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Main stream media in today’s day and age is simply about ratings;  that is to say that they will do what they need to in order to get their  ratings up.  This includes creating a cast of characters who are  presented as having a deep and loving friendship toward one another.   Although this often makes for good television it is not a realistic  representation of how friendship really works in reality.  As I sit here  and rack my brain on what example to use, I don’t watch a lot of  television and when I do it is definitely not a sitcom, the one that  comes to mind the most is the show Friends.  (As I am sure many, if not  all of the class has watched or watches this show.)  In the sitcom  Friends, there are six friends that are close friends; indeed, four of  them live across from each other.  The problem with this show’s  representation of friendship is that is it un-realistic and false; their  friendships are too perfect.  The show doesn’t have an episode where  they have a falling out with another friends, even all there are some  serious betrayals of the friendship in other episodes.  The friendship  presented in the show are completely selfless, and according to Kant,  Augustine, Aristotle, and even Thomas admits that there is always an  element of self-loving in friendships.  Kant states, that a friendship  solely based on the other person’s interest would ultimately undermine  their own happiness. (Vernon, 2010)  Furthermore, the same can be said  if a person puts their self interest above their friends.  The way in  which Kant finds a balance for this is that a person can put aside their  self interest by knowing that their friends will take care of them  instead.  As Vernon states this does not really give a solution to how  friendship have an element of self-interest involved in them.  I would  have to agree, humans are not perfect beings, and I think the best way  to challenge the notion of a selfless friendship is to understand that  each person has their own desires and that people need to trust the  moral foundation that the friendship is built upon.  Trust and accept  one other for who they are, and not let the notion of a ‘perfect,  selfless’ friendship overshadow the reality of friendship.  References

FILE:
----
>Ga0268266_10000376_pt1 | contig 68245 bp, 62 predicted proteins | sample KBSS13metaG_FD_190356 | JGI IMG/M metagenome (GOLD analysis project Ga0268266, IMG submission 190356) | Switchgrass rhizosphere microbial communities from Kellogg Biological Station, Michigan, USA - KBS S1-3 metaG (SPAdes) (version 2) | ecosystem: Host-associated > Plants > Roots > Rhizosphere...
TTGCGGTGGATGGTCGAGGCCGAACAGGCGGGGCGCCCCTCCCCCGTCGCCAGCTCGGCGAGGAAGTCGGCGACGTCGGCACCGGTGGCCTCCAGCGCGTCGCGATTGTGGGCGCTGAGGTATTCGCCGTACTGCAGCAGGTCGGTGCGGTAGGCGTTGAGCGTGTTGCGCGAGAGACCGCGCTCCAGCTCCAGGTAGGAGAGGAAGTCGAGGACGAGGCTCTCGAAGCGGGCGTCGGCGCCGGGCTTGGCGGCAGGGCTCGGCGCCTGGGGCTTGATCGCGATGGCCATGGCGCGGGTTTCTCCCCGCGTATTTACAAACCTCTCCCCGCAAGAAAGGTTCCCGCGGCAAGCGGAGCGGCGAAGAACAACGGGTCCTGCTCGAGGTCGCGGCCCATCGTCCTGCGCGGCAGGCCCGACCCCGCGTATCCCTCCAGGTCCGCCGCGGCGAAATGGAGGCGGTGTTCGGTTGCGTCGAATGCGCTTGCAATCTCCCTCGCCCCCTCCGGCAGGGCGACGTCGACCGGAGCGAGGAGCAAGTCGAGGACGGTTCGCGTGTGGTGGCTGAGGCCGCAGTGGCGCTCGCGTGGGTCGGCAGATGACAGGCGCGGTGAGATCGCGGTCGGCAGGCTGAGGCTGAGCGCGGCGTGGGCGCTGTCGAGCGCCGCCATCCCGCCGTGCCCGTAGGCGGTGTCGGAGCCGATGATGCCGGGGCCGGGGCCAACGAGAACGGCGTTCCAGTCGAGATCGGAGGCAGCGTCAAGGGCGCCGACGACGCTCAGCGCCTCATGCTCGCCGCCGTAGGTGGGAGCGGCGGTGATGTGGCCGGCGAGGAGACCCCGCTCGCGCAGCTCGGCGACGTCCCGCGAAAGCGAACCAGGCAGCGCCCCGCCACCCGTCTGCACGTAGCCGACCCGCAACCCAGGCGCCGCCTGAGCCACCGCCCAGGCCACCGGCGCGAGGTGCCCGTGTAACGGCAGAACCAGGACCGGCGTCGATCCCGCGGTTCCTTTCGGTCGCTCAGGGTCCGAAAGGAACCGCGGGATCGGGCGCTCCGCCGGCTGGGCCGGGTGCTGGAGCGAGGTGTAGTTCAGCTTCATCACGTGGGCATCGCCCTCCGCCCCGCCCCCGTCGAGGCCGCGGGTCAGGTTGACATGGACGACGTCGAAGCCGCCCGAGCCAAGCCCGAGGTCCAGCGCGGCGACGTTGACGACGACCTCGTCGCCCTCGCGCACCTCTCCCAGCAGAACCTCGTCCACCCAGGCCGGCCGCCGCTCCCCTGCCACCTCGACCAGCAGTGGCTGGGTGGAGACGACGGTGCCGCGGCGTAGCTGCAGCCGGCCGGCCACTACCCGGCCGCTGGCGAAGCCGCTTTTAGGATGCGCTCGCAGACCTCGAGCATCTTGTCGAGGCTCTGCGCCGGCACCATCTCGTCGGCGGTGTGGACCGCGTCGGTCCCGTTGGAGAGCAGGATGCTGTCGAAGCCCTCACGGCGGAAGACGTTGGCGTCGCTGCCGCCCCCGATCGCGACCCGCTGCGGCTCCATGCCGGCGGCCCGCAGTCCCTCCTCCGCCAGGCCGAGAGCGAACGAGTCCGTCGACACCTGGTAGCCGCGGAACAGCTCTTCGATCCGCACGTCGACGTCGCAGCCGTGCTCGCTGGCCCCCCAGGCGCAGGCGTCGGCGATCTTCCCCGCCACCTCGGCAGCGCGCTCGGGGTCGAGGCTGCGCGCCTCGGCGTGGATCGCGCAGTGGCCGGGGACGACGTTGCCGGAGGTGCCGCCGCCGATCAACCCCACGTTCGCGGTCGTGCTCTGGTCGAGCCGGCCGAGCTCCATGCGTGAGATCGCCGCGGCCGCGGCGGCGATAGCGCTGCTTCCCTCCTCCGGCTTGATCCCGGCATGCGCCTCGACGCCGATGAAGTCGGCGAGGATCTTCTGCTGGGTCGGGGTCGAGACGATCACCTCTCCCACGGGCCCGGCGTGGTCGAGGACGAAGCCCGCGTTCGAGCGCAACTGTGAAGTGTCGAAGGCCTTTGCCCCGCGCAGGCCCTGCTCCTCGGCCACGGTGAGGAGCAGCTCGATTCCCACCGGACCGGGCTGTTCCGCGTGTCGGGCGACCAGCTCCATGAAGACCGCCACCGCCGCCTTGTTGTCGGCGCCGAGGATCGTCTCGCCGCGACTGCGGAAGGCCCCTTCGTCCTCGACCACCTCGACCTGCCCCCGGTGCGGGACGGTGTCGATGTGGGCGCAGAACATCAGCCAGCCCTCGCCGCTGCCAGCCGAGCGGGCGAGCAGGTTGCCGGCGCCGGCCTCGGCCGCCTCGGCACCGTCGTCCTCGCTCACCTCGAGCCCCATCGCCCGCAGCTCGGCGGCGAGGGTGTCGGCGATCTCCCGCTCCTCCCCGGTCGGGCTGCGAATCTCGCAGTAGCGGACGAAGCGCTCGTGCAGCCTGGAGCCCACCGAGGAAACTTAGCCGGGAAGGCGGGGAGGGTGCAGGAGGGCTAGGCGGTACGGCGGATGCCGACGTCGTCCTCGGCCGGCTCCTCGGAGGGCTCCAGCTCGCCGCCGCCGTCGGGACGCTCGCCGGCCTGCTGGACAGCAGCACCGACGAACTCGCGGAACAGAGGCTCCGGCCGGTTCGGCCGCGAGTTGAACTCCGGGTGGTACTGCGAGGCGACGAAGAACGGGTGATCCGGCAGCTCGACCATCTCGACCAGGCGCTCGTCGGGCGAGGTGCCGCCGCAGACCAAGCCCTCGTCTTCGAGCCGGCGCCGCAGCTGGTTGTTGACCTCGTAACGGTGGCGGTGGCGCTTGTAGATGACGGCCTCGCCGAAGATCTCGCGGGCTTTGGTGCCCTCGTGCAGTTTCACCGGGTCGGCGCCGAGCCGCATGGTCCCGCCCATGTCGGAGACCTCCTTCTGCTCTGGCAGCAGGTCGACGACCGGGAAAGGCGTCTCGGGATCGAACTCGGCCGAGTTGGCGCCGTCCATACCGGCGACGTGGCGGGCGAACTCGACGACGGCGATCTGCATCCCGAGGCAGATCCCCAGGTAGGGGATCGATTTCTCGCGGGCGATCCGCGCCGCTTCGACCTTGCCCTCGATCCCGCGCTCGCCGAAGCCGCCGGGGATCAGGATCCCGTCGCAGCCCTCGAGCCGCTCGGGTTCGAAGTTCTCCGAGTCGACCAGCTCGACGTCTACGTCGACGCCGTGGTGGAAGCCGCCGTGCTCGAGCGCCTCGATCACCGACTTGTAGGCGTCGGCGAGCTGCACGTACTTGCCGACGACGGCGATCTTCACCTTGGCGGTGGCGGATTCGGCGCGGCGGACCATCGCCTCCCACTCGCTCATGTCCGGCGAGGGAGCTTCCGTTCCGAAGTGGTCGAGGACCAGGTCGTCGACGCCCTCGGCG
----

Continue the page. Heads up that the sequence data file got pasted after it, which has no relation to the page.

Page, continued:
Vernon, M. (2010). The Meaning Friendship. New York : Palgrave Macmillian.

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